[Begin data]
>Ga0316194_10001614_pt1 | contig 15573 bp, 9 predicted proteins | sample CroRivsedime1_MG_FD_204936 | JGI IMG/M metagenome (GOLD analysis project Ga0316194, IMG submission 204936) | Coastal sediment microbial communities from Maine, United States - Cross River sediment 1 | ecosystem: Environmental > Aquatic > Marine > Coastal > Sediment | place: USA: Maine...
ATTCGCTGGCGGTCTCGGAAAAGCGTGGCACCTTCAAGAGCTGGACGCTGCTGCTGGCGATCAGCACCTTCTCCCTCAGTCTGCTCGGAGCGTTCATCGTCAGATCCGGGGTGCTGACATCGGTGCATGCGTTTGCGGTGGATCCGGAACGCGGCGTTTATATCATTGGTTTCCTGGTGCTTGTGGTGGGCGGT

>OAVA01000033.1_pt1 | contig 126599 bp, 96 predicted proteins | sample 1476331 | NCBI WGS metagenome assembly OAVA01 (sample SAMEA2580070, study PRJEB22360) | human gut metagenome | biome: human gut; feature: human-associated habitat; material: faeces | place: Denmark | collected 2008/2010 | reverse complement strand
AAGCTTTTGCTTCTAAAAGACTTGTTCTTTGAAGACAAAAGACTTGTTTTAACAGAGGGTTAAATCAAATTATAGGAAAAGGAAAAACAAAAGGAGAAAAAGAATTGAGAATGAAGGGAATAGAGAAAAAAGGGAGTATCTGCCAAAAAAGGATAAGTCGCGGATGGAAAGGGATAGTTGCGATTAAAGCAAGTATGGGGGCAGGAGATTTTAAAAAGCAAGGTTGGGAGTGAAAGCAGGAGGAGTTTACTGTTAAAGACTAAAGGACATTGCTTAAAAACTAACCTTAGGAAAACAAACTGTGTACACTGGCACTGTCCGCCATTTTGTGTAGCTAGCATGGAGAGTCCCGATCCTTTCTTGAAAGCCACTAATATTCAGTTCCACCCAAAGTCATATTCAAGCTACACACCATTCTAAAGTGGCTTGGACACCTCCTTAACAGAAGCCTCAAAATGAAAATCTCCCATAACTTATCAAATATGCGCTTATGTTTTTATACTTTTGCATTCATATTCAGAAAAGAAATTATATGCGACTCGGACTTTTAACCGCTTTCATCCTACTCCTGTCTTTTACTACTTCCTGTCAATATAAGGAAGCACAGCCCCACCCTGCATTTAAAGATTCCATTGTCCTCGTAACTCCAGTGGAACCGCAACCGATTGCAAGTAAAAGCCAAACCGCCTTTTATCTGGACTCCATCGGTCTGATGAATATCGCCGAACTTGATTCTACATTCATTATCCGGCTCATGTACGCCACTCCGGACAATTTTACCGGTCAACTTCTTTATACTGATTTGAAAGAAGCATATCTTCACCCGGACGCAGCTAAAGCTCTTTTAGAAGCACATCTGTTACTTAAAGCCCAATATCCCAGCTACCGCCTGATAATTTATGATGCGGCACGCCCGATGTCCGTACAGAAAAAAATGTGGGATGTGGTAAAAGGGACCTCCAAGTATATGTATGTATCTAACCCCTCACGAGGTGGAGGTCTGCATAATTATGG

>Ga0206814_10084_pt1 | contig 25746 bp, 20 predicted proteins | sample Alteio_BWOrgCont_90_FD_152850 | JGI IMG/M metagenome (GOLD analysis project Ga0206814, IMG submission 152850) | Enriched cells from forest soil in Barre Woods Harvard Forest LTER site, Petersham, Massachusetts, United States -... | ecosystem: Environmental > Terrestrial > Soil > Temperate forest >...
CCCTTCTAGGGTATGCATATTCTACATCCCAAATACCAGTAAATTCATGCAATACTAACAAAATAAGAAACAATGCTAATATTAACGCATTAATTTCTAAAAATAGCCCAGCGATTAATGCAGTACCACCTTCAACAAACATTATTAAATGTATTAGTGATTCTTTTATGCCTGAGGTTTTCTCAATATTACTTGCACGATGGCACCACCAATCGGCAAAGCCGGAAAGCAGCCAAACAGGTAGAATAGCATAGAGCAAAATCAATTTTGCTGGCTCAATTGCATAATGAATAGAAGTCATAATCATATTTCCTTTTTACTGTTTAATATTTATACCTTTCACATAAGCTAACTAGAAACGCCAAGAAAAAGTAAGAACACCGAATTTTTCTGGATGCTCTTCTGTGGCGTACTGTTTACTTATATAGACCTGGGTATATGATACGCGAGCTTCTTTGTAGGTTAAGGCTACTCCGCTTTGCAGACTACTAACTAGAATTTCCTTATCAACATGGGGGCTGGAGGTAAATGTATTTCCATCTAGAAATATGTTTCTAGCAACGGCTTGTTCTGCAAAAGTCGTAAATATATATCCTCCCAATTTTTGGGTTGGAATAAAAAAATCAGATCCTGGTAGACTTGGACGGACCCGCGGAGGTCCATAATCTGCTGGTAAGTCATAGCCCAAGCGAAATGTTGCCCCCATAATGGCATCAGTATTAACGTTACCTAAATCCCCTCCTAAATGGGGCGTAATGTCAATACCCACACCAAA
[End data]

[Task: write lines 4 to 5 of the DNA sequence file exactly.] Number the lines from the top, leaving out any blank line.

AAGCTTTTGCTTCTAAAAGACTTGTTCTTTGAAGACAAAAGACTTGTTTTAACAGAGGGTTAAATCAAATTATAGGAAAAGGAAAAACAAAAGGAGAAAAAGAATTGAGAATGAAGGGAATAGAGAAAAAAGGGAGTATCTGCCAAAAAAGGATAAGTCGCGGATGGAAAGGGATAGTTGCGATTAAAGCAAGTATGGGGGCAGGAGATTTTAAAAAGCAAGGTTGGGAGTGAAAGCAGGAGGAGTTTACTGTTAAAGACTAAAGGACATTGCTTAAAAACTAACCTTAGGAAAACAAACTGTGTACACTGGCACTGTCCGCCATTTTGTGTAGCTAGCATGGAGAGTCCCGATCCTTTCTTGAAAGCCACTAATATTCAGTTCCACCCAAAGTCATATTCAAGCTACACACCATTCTAAAGTGGCTTGGACACCTCCTTAACAGAAGCCTCAAAATGAAAATCTCCCATAACTTATCAAATATGCGCTTATGTTTTTATACTTTTGCATTCATATTCAGAAAAGAAATTATATGCGACTCGGACTTTTAACCGCTTTCATCCTACTCCTGTCTTTTACTACTTCCTGTCAATATAAGGAAGCACAGCCCCACCCTGCATTTAAAGATTCCATTGTCCTCGTAACTCCAGTGGAACCGCAACCGATTGCAAGTAAAAGCCAAACCGCCTTTTATCTGGACTCCATCGGTCTGATGAATATCGCCGAACTTGATTCTACATTCATTATCCGGCTCATGTACGCCACTCCGGACAATTTTACCGGTCAACTTCTTTATACTGATTTGAAAGAAGCATATCTTCACCCGGACGCAGCTAAAGCTCTTTTAGAAGCACATCTGTTACTTAAAGCCCAATATCCCAGCTACCGCCTGATAATTTATGATGCGGCACGCCCGATGTCCGTACAGAAAAAAATGTGGGATGTGGTAAAAGGGACCTCCAAGTATATGTATGTATCTAACCCCTCACGAGGTGGAGGTCTGCATAATTATGG

>Ga0206814_10084_pt1 | contig 25746 bp, 20 predicted proteins | sample Alteio_BWOrgCont_90_FD_152850 | JGI IMG/M metagenome (GOLD analysis project Ga0206814, IMG submission 152850) | Enriched cells from forest soil in Barre Woods Harvard Forest LTER site, Petersham, Massachusetts, United States -... | ecosystem: Environmental > Terrestrial > Soil > Temperate forest >...